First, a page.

Brijender Mudgil is an Indian journalist and friend of The Taiwan Times, and this is the first of a two part piece on how France under President Emmanuel Macron is reacting vis-a-vis recent attacks on French citizens on French soil, by suspected Islamist terrorists, and the role played by leaders in some of the world’s most prominent Islamic nations in stoking religious tensions.
On the 26th of October the National Assembly of Pakistan passed a resolution
against France and its government’s stance on free speech.
The statement of the French President on the issue was candid and clear – that freedom of speech for French people is enshrined in the constitution of France, and it will not be
subordinated to any religion, race or creed.
If anyone wants to live in France, he / she is under obligation to abide by the law and constitution of the country.
France is the first country to detach religion and church from their country’s governing process with the same principal applied to other religions and faiths.
The action of the entire Pakistani establishment, however, is very much running along expected lines, and because Turkey was the first nation to openly criticize France, Pakistan now wants to play the role of second fiddle; both nations keen to be seen emerging as leaders of Islam, and Islamic countries across the world.
The President of Turkey Mr. Tayyip Erdogan subsequently ignored all diplomatic norms by launching personal attacks on the French president, calling him “mentally unstable.”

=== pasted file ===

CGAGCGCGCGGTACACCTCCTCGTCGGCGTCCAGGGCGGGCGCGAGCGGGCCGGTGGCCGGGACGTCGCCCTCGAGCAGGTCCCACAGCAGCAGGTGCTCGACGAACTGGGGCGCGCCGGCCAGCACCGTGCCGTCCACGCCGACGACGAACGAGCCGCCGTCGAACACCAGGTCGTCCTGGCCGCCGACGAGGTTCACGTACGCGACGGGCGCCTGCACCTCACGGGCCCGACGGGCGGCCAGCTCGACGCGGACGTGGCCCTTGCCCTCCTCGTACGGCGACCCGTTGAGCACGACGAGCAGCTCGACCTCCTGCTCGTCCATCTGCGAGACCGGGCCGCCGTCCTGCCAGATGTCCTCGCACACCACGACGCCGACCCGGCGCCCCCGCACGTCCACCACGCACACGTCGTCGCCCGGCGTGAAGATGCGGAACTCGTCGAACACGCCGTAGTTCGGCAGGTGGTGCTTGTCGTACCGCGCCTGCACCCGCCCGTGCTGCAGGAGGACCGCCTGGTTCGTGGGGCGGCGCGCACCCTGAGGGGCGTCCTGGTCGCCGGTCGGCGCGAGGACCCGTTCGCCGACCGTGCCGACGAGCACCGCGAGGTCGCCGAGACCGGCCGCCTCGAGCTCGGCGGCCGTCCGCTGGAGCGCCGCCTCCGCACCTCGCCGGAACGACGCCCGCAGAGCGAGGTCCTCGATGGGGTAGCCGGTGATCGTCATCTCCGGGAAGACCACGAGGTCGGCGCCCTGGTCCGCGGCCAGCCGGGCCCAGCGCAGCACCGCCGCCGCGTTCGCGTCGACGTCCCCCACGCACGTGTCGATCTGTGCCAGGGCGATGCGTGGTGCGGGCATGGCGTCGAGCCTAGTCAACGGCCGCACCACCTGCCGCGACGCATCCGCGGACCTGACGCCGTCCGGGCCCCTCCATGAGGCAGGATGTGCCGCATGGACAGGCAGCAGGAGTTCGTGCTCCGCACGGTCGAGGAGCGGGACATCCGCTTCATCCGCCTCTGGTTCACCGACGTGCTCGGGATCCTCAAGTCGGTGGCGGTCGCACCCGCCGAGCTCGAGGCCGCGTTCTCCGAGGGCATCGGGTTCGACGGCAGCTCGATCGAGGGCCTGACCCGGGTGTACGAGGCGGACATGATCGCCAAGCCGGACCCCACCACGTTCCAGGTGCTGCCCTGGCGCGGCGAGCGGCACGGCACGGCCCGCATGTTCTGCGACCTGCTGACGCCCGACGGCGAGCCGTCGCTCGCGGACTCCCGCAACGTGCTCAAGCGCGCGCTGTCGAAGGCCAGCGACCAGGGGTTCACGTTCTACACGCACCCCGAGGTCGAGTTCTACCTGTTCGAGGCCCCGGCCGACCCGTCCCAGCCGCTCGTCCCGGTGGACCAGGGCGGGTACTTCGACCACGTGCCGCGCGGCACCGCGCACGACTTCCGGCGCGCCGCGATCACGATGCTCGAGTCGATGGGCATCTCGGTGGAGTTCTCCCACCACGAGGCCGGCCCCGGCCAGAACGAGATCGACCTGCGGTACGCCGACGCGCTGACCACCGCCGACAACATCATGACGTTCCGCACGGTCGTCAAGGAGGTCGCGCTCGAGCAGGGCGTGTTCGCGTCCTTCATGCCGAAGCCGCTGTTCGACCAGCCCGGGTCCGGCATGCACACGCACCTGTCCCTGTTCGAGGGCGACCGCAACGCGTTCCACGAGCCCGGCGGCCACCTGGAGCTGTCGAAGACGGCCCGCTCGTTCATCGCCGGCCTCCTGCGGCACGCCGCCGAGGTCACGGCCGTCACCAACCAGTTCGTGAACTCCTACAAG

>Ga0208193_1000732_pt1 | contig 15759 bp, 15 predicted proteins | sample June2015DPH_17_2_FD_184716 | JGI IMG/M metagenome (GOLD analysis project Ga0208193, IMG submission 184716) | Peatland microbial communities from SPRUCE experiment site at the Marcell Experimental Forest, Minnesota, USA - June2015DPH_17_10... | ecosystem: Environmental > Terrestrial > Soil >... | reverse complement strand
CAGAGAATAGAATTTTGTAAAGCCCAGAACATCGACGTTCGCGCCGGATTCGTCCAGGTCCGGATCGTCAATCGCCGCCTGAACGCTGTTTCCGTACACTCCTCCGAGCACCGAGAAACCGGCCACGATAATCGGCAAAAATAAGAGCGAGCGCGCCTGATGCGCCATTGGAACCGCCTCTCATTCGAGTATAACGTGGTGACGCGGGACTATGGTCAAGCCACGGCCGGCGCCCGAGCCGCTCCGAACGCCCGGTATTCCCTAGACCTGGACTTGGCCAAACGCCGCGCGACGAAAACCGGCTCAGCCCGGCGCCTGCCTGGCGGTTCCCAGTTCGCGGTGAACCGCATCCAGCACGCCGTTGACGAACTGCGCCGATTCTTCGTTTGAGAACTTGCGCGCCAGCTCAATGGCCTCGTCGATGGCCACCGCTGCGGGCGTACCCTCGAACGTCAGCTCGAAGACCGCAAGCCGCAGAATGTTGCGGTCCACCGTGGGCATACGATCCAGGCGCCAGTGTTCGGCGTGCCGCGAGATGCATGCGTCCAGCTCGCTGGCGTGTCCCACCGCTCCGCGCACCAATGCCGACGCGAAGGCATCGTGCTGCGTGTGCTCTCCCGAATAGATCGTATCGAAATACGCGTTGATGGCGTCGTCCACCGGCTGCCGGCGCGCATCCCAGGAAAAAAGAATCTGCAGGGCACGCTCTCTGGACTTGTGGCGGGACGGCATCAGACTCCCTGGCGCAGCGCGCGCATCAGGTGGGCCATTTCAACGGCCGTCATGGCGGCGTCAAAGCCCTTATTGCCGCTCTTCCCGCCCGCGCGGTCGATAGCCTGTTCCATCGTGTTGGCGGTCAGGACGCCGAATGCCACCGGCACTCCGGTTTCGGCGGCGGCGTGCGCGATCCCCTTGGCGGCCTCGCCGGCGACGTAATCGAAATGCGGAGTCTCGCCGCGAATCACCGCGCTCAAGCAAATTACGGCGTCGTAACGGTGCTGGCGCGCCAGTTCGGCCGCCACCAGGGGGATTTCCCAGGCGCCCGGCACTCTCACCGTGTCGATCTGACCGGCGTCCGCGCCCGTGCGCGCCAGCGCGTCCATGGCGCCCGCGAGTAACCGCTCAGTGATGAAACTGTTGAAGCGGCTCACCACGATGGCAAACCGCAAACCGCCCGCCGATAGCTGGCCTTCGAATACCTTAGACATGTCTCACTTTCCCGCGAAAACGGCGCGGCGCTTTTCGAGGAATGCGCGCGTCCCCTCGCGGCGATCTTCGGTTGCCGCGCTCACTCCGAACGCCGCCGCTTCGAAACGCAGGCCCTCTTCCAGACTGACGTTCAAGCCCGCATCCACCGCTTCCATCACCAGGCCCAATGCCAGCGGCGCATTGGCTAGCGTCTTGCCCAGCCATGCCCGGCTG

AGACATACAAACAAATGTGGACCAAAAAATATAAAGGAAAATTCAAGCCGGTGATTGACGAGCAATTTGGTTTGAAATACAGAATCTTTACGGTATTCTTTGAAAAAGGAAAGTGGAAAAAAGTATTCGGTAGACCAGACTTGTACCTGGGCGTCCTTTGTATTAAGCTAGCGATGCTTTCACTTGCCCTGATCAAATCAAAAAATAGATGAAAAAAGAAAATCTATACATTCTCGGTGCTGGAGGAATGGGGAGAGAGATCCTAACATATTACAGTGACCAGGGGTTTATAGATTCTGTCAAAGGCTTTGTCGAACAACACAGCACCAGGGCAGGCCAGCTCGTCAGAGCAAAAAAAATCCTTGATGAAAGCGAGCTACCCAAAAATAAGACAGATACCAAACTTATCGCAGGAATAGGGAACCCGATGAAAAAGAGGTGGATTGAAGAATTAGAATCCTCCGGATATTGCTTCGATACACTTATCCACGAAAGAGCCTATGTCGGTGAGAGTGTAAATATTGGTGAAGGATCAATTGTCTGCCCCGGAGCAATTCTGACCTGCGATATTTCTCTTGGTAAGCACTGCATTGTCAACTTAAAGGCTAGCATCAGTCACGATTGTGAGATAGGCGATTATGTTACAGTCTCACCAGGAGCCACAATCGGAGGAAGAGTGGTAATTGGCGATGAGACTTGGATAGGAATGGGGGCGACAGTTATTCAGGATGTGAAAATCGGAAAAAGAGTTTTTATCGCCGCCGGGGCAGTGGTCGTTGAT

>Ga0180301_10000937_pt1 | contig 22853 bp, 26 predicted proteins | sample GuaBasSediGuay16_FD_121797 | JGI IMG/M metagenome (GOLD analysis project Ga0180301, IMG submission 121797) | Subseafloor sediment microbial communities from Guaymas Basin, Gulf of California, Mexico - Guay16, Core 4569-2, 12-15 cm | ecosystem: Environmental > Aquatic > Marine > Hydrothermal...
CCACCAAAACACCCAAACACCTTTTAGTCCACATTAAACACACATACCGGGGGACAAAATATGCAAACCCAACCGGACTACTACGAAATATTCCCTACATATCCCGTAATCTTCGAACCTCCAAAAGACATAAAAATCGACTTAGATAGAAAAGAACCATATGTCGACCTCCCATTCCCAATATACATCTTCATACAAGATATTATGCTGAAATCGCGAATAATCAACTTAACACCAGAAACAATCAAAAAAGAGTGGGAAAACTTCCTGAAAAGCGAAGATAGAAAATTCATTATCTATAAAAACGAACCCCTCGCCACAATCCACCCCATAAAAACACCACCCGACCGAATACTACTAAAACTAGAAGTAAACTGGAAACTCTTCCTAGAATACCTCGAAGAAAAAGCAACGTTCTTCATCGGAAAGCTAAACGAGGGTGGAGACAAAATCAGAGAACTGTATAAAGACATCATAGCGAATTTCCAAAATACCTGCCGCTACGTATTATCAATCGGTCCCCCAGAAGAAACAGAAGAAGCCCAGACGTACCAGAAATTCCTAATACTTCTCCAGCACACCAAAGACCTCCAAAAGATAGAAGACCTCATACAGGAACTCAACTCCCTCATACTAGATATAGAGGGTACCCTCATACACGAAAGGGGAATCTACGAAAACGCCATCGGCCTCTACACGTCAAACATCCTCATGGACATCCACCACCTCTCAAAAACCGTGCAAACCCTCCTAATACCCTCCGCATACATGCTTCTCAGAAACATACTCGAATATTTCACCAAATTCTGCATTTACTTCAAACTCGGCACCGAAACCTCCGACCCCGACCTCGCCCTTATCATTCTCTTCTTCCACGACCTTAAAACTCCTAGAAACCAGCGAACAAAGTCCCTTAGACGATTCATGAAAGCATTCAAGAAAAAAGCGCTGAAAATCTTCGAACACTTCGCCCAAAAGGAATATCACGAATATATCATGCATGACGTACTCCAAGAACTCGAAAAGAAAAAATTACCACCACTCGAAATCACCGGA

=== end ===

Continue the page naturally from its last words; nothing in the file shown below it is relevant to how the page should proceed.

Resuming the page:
As a result the relations between the two countries came hurtling down to a level not seen in recent decades resulting in the October 24th decision by the French government to recall its ambassador from Turkey.
Prior to this, and before the murder of French school teacher Mr. Samuel Paty in mid-October, on the 25th of September, a Pakistani asylum seeker living in France, launched a murderous attack on two strangers with a knife.
The two individuals in question were standing in front of the closed offices of Charlie Hebdo – the Pakistani national attacking them as he thought them to be the workers at the magazine.
The attacker was apprehended in possession of flammable material before he could burn down the magazine’s offices, and had been surviving on French government assistance. He still is!
Mr. Imran Khan, President of Pakistan never once condemned this Pakistani terrorist, and later remained silent after the horrific murder of French school teacher Samuel Paty.
However, on October 28th he released a letter addressing leaders of Islamic countries, asking them to unite against France and other European leaders as a response to their apparent Islamophobia.
This sort of ‘farman’ (a decree / call for action in Islamic terms) was issued to the world from his Twitter account.
The entire Pakistani assembly then passed a government resolution to recall its ambassador to France before realising they actually had no ambassador in the country.
As a result of the ongoing spat, public demonstrations have taken place against France in many Islamic countries – Palestine, Syria, Iraq and Pakistan included.
A pro-Muslim brotherhood in the Tunisian media titled “Meem” warned France about a coming civil war, and the Algerian Press did the same.
There is a general call to boycott French goods across the Islamic world.
The French magazine Charlie Hebdo in response announced that they would reprint their Mohammad cartoons to commemorate the anniversary of the 2015, attack on their office which led to 12 of their staff losing their lives.
Many Muslim organizations have reportedly approached the French government to prevent this, but French President Emmanuel Macron opined that publishers have secured the right to publish under the French constitution and that his government will abide by the constitution.
It was this principle of freedom of expression, of speech, that cost Samuel Paty his life and in the past few hours led to yet more death and destruction on the streets of Vienna in Austria – Pt. II tomorrow – November 4th.